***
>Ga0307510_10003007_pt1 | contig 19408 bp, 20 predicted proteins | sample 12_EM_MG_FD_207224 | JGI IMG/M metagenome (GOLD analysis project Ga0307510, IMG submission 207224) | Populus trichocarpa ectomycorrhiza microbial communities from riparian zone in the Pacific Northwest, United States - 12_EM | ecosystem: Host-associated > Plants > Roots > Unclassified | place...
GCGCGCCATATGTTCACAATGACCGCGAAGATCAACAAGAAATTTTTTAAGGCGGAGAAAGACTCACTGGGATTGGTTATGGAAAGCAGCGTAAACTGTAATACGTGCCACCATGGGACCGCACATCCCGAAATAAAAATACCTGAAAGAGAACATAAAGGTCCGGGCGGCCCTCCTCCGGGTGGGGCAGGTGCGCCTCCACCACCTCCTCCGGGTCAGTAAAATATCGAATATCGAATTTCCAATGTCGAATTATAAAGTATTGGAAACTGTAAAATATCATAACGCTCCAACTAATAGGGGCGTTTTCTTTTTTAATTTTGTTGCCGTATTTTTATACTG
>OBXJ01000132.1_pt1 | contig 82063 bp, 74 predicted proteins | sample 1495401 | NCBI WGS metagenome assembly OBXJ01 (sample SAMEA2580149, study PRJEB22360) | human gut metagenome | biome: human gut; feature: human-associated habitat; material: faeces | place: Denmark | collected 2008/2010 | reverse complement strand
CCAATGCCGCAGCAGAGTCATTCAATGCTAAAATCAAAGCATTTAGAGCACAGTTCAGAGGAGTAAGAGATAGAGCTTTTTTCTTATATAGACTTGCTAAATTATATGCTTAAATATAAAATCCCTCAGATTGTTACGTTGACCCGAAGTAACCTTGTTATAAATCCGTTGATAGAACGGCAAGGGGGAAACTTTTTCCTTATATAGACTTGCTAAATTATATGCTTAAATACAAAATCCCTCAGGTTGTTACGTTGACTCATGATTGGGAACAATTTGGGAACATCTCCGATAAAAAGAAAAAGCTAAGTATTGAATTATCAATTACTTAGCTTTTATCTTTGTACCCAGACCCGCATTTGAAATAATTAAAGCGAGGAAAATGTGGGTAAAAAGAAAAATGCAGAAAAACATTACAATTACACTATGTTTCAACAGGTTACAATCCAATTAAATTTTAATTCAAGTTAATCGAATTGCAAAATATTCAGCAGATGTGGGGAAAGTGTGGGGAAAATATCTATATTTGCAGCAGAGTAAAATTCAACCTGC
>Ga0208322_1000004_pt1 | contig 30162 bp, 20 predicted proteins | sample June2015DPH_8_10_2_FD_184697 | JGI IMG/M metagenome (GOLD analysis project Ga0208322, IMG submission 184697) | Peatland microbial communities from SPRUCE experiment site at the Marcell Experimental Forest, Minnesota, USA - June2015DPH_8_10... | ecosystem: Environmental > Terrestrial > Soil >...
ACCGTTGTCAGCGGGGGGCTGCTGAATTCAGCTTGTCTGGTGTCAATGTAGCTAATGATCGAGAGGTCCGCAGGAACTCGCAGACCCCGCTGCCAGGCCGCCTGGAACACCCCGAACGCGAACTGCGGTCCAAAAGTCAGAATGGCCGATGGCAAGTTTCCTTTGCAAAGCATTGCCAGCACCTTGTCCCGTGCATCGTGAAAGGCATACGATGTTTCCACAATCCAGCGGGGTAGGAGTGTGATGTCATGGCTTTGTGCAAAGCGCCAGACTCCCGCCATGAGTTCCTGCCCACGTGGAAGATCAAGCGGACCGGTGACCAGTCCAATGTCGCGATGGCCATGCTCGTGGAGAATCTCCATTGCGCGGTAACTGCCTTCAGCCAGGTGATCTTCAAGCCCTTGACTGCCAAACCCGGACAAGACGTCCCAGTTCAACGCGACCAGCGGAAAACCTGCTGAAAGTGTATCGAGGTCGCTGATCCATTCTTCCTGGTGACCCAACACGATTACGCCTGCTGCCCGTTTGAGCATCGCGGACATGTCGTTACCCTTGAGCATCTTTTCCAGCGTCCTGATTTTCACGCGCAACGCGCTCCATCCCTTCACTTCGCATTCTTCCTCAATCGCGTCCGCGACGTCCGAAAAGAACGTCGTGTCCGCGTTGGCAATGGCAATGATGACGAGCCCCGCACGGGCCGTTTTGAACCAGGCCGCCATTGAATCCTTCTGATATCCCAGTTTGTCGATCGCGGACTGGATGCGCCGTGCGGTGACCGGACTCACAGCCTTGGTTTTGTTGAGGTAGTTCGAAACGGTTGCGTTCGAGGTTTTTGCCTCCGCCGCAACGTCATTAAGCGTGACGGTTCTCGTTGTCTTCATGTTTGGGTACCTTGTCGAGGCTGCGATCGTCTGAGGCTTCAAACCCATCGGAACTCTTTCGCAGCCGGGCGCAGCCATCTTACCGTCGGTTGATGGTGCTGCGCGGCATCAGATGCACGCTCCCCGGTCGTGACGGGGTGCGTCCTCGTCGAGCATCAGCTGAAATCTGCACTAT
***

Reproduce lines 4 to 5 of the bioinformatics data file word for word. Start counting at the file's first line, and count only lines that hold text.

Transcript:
CCAATGCCGCAGCAGAGTCATTCAATGCTAAAATCAAAGCATTTAGAGCACAGTTCAGAGGAGTAAGAGATAGAGCTTTTTTCTTATATAGACTTGCTAAATTATATGCTTAAATATAAAATCCCTCAGATTGTTACGTTGACCCGAAGTAACCTTGTTATAAATCCGTTGATAGAACGGCAAGGGGGAAACTTTTTCCTTATATAGACTTGCTAAATTATATGCTTAAATACAAAATCCCTCAGGTTGTTACGTTGACTCATGATTGGGAACAATTTGGGAACATCTCCGATAAAAAGAAAAAGCTAAGTATTGAATTATCAATTACTTAGCTTTTATCTTTGTACCCAGACCCGCATTTGAAATAATTAAAGCGAGGAAAATGTGGGTAAAAAGAAAAATGCAGAAAAACATTACAATTACACTATGTTTCAACAGGTTACAATCCAATTAAATTTTAATTCAAGTTAATCGAATTGCAAAATATTCAGCAGATGTGGGGAAAGTGTGGGGAAAATATCTATATTTGCAGCAGAGTAAAATTCAACCTGC
>Ga0208322_1000004_pt1 | contig 30162 bp, 20 predicted proteins | sample June2015DPH_8_10_2_FD_184697 | JGI IMG/M metagenome (GOLD analysis project Ga0208322, IMG submission 184697) | Peatland microbial communities from SPRUCE experiment site at the Marcell Experimental Forest, Minnesota, USA - June2015DPH_8_10... | ecosystem: Environmental > Terrestrial > Soil >...